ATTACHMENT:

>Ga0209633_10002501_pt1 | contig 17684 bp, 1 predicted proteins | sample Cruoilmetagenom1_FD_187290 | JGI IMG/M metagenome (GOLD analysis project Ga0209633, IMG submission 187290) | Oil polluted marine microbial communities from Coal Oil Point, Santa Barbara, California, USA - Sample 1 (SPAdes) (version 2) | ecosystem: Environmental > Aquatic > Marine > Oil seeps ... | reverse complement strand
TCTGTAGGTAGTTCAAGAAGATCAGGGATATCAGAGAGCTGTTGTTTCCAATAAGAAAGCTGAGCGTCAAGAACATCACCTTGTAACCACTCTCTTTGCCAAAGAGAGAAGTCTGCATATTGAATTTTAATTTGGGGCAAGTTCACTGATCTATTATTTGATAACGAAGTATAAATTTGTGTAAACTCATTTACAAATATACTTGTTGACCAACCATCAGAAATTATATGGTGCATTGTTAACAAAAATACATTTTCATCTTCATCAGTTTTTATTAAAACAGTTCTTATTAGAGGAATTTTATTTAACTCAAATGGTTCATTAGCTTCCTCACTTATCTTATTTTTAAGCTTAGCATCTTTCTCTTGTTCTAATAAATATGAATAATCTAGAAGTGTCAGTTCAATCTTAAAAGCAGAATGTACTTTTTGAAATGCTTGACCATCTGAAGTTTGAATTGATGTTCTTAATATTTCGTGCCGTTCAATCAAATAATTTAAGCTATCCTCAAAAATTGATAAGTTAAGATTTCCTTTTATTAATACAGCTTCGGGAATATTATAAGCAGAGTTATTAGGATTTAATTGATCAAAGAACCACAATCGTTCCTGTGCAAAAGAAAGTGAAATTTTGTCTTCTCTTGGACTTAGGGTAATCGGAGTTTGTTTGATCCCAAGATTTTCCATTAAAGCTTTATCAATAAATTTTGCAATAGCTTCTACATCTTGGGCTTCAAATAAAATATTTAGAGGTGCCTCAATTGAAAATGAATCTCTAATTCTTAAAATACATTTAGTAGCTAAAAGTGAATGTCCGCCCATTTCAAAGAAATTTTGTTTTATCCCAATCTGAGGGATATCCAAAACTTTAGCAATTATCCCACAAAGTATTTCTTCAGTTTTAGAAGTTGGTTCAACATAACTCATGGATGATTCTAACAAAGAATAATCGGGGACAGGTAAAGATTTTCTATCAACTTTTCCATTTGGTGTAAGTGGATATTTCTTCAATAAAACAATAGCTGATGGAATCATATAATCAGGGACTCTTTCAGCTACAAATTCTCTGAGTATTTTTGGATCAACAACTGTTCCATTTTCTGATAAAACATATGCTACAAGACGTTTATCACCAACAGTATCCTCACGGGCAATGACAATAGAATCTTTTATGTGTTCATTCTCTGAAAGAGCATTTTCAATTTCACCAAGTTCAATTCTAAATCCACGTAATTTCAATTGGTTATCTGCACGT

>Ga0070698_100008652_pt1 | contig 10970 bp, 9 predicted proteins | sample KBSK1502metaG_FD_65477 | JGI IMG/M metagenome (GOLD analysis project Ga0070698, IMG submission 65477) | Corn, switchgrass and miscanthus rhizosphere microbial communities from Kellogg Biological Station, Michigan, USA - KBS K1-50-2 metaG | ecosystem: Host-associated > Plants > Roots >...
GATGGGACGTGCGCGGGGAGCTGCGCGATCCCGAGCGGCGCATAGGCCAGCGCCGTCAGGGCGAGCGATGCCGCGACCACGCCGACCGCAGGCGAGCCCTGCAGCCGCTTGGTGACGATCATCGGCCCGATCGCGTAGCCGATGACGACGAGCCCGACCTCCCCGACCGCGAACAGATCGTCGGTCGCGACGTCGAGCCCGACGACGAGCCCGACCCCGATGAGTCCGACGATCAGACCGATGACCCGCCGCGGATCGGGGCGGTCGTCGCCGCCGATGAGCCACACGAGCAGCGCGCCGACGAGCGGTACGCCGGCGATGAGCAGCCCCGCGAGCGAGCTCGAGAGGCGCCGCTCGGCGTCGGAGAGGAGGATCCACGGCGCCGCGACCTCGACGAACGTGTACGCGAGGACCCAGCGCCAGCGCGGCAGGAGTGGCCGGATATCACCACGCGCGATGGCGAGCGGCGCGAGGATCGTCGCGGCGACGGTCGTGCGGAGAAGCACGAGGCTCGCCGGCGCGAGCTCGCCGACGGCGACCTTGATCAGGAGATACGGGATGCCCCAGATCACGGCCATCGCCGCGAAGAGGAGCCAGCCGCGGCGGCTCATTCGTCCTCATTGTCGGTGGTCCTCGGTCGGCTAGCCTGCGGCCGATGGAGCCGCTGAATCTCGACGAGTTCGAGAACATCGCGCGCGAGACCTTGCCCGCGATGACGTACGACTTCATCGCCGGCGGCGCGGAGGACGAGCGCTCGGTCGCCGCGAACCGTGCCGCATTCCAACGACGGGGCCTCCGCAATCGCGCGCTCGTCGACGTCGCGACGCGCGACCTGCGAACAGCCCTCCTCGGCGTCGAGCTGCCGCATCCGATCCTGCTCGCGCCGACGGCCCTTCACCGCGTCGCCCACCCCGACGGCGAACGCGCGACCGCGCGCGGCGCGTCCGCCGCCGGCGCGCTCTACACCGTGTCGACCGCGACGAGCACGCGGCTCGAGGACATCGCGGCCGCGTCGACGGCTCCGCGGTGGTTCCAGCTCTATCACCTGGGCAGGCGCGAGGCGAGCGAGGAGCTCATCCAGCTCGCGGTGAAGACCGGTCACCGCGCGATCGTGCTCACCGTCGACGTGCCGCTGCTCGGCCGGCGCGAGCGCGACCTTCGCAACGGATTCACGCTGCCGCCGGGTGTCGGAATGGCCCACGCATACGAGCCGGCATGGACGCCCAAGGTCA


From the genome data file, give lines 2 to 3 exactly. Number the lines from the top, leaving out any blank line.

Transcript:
TCTGTAGGTAGTTCAAGAAGATCAGGGATATCAGAGAGCTGTTGTTTCCAATAAGAAAGCTGAGCGTCAAGAACATCACCTTGTAACCACTCTCTTTGCCAAAGAGAGAAGTCTGCATATTGAATTTTAATTTGGGGCAAGTTCACTGATCTATTATTTGATAACGAAGTATAAATTTGTGTAAACTCATTTACAAATATACTTGTTGACCAACCATCAGAAATTATATGGTGCATTGTTAACAAAAATACATTTTCATCTTCATCAGTTTTTATTAAAACAGTTCTTATTAGAGGAATTTTATTTAACTCAAATGGTTCATTAGCTTCCTCACTTATCTTATTTTTAAGCTTAGCATCTTTCTCTTGTTCTAATAAATATGAATAATCTAGAAGTGTCAGTTCAATCTTAAAAGCAGAATGTACTTTTTGAAATGCTTGACCATCTGAAGTTTGAATTGATGTTCTTAATATTTCGTGCCGTTCAATCAAATAATTTAAGCTATCCTCAAAAATTGATAAGTTAAGATTTCCTTTTATTAATACAGCTTCGGGAATATTATAAGCAGAGTTATTAGGATTTAATTGATCAAAGAACCACAATCGTTCCTGTGCAAAAGAAAGTGAAATTTTGTCTTCTCTTGGACTTAGGGTAATCGGAGTTTGTTTGATCCCAAGATTTTCCATTAAAGCTTTATCAATAAATTTTGCAATAGCTTCTACATCTTGGGCTTCAAATAAAATATTTAGAGGTGCCTCAATTGAAAATGAATCTCTAATTCTTAAAATACATTTAGTAGCTAAAAGTGAATGTCCGCCCATTTCAAAGAAATTTTGTTTTATCCCAATCTGAGGGATATCCAAAACTTTAGCAATTATCCCACAAAGTATTTCTTCAGTTTTAGAAGTTGGTTCAACATAACTCATGGATGATTCTAACAAAGAATAATCGGGGACAGGTAAAGATTTTCTATCAACTTTTCCATTTGGTGTAAGTGGATATTTCTTCAATAAAACAATAGCTGATGGAATCATATAATCAGGGACTCTTTCAGCTACAAATTCTCTGAGTATTTTTGGATCAACAACTGTTCCATTTTCTGATAAAACATATGCTACAAGACGTTTATCACCAACAGTATCCTCACGGGCAATGACAATAGAATCTTTTATGTGTTCATTCTCTGAAAGAGCATTTTCAATTTCACCAAGTTCAATTCTAAATCCACGTAATTTCAATTGGTTATCTGCACGT

>Ga0070698_100008652_pt1 | contig 10970 bp, 9 predicted proteins | sample KBSK1502metaG_FD_65477 | JGI IMG/M metagenome (GOLD analysis project Ga0070698, IMG submission 65477) | Corn, switchgrass and miscanthus rhizosphere microbial communities from Kellogg Biological Station, Michigan, USA - KBS K1-50-2 metaG | ecosystem: Host-associated > Plants > Roots >...